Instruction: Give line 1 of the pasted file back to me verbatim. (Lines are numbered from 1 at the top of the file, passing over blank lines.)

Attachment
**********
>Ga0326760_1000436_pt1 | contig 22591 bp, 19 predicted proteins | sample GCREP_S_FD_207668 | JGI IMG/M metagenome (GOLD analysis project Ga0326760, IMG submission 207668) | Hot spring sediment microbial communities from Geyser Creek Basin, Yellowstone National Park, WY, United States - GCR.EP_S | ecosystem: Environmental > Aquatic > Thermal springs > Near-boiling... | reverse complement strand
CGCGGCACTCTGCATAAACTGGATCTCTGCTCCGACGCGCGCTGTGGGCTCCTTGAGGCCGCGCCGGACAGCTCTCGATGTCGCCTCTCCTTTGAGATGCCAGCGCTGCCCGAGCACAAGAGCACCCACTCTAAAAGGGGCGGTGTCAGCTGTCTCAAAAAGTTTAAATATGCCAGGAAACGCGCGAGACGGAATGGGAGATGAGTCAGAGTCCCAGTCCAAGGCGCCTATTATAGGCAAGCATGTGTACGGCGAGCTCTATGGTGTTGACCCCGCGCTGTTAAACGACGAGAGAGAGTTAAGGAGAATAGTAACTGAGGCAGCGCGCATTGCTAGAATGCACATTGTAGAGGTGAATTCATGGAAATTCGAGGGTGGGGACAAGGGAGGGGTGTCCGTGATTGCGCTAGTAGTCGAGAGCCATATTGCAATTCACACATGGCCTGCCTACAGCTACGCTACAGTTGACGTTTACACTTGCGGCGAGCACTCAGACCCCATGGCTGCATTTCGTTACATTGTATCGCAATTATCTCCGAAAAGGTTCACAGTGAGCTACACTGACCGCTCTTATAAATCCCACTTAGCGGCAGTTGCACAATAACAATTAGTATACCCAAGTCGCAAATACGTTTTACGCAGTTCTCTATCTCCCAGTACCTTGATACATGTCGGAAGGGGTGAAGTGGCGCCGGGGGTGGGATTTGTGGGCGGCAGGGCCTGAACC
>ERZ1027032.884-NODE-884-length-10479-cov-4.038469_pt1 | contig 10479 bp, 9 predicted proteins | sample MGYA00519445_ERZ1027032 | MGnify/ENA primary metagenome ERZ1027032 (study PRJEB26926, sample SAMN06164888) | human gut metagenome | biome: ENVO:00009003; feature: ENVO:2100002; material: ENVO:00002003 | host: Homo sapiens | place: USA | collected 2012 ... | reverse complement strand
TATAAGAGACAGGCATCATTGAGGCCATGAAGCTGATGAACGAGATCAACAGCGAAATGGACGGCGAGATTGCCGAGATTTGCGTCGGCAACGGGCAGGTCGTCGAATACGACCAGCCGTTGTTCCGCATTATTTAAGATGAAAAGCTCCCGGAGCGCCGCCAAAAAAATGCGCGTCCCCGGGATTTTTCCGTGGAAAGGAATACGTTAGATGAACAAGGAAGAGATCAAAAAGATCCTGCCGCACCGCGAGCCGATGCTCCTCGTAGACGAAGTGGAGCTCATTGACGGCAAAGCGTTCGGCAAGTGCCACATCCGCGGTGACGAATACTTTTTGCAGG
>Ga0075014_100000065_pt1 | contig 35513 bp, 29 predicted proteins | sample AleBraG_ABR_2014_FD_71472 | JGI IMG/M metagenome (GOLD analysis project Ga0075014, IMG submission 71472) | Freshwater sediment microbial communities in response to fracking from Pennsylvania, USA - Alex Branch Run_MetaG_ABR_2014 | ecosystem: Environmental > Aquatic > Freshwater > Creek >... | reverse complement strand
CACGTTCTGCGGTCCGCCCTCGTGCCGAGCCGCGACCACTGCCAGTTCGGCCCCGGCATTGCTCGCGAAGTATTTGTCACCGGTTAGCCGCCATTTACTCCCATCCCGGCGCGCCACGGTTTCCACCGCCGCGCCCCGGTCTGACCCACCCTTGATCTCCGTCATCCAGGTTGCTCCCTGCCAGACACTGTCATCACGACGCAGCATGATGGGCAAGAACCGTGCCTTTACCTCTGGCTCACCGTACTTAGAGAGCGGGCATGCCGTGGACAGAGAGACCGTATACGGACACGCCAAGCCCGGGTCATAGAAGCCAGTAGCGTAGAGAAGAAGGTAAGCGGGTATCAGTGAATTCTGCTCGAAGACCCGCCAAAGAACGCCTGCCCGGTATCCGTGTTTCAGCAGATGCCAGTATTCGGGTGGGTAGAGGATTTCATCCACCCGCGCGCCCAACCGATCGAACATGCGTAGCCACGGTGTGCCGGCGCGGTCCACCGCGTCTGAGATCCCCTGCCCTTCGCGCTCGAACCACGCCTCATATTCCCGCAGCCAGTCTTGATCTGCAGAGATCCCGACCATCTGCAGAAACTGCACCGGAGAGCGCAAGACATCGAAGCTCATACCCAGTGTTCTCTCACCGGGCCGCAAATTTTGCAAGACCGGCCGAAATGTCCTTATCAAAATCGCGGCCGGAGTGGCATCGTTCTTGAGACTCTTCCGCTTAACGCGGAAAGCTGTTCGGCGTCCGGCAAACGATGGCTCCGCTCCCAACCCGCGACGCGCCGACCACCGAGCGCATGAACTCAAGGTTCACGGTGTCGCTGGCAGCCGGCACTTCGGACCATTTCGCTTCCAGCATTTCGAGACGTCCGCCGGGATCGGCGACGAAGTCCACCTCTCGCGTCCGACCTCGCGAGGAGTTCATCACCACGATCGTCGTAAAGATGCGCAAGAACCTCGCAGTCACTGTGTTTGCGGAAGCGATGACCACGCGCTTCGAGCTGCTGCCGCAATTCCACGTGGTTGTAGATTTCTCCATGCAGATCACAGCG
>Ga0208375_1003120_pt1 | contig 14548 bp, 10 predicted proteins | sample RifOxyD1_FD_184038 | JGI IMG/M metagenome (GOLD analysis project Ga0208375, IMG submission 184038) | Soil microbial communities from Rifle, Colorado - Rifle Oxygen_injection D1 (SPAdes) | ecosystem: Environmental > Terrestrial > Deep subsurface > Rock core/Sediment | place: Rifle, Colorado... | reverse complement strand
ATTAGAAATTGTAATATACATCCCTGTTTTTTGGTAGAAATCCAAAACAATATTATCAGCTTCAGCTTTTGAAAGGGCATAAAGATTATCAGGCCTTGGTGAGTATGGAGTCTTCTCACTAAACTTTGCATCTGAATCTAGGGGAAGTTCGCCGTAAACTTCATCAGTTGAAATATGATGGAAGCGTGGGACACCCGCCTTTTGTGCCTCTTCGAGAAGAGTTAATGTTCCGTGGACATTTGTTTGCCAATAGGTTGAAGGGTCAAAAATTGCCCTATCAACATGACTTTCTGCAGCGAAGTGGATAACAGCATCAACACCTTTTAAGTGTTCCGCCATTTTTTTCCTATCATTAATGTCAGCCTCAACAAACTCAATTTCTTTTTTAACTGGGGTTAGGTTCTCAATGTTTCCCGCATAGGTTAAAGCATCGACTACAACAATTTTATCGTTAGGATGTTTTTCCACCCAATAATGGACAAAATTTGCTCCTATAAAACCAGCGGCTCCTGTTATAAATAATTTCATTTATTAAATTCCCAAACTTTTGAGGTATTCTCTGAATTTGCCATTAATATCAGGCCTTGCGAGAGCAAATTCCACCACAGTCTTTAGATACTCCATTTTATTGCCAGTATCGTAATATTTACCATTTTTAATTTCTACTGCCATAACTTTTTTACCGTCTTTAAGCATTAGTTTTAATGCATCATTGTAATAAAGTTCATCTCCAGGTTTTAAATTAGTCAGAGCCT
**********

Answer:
>Ga0326760_1000436_pt1 | contig 22591 bp, 19 predicted proteins | sample GCREP_S_FD_207668 | JGI IMG/M metagenome (GOLD analysis project Ga0326760, IMG submission 207668) | Hot spring sediment microbial communities from Geyser Creek Basin, Yellowstone National Park, WY, United States - GCR.EP_S | ecosystem: Environmental > Aquatic > Thermal springs > Near-boiling... | reverse complement strand